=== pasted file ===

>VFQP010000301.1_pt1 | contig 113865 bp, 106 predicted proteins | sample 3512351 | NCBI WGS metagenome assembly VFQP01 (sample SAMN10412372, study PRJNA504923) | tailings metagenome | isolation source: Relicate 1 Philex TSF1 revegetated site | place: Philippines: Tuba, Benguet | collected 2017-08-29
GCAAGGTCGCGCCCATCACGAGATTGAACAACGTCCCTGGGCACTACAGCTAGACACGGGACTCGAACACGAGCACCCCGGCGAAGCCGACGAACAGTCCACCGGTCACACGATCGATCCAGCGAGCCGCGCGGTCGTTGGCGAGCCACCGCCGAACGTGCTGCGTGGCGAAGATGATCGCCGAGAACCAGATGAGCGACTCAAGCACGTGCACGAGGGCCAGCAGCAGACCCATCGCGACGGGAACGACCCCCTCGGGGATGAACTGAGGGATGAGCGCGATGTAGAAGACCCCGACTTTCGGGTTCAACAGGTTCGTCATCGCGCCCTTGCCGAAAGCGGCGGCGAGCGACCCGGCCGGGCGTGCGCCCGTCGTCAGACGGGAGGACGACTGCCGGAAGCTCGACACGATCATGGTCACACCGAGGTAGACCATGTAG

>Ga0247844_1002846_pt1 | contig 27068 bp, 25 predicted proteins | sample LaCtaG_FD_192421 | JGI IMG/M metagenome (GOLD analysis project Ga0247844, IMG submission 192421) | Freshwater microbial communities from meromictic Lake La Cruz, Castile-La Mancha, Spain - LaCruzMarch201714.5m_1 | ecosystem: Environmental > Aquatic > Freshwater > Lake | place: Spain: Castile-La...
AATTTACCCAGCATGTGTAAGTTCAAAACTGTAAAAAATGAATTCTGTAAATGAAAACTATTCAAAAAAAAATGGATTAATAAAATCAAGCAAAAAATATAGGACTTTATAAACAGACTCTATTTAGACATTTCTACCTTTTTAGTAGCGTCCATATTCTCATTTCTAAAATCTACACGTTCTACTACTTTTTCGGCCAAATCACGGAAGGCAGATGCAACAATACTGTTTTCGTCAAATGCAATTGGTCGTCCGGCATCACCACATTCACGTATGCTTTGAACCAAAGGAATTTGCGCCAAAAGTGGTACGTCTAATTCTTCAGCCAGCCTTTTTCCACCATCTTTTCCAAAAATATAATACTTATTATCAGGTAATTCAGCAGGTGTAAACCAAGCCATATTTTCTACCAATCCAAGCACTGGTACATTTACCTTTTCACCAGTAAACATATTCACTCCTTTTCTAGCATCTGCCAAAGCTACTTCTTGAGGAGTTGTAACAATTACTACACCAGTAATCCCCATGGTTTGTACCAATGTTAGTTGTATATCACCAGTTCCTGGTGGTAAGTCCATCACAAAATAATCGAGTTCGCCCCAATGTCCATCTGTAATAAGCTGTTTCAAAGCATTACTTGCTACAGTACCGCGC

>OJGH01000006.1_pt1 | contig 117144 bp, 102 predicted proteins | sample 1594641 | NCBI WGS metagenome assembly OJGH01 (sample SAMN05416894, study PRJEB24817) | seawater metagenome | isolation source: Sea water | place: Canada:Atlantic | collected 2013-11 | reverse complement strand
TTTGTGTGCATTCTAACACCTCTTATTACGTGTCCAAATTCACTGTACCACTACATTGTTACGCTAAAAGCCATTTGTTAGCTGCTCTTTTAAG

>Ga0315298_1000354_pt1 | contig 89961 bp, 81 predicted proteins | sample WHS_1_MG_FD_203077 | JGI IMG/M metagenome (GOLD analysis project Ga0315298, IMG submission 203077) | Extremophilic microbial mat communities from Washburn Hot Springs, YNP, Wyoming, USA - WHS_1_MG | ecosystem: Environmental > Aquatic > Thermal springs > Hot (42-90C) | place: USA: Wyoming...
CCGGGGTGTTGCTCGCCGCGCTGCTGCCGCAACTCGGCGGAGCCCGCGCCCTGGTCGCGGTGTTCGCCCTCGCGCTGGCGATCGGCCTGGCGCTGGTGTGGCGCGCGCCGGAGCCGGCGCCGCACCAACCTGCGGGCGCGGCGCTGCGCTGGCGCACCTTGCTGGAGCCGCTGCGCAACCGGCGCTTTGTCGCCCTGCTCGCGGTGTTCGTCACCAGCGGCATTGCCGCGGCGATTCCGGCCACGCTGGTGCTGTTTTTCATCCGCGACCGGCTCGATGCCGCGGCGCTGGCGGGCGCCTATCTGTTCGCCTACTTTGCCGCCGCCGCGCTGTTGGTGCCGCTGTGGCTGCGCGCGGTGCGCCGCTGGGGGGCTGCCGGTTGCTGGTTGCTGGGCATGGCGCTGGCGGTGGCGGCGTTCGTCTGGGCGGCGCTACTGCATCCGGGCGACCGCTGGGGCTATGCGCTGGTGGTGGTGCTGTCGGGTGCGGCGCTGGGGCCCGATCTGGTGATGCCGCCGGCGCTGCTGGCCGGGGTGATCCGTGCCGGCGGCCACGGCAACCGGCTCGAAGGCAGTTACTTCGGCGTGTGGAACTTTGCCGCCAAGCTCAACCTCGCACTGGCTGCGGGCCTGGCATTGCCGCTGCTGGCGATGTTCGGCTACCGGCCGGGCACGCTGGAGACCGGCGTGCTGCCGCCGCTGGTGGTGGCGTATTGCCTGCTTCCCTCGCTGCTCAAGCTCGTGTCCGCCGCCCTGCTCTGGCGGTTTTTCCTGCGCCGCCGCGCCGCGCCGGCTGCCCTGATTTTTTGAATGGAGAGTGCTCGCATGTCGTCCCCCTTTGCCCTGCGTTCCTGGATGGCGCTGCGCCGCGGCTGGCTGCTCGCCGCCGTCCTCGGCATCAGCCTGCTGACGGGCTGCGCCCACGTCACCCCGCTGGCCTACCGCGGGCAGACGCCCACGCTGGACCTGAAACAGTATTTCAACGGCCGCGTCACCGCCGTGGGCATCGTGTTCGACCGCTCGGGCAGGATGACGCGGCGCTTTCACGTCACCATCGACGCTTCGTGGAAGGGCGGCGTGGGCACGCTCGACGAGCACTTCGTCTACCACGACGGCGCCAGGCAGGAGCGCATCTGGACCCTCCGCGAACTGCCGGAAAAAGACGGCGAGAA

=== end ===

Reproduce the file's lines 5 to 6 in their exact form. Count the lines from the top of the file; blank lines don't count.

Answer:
>OJGH01000006.1_pt1 | contig 117144 bp, 102 predicted proteins | sample 1594641 | NCBI WGS metagenome assembly OJGH01 (sample SAMN05416894, study PRJEB24817) | seawater metagenome | isolation source: Sea water | place: Canada:Atlantic | collected 2013-11 | reverse complement strand
TTTGTGTGCATTCTAACACCTCTTATTACGTGTCCAAATTCACTGTACCACTACATTGTTACGCTAAAAGCCATTTGTTAGCTGCTCTTTTAAG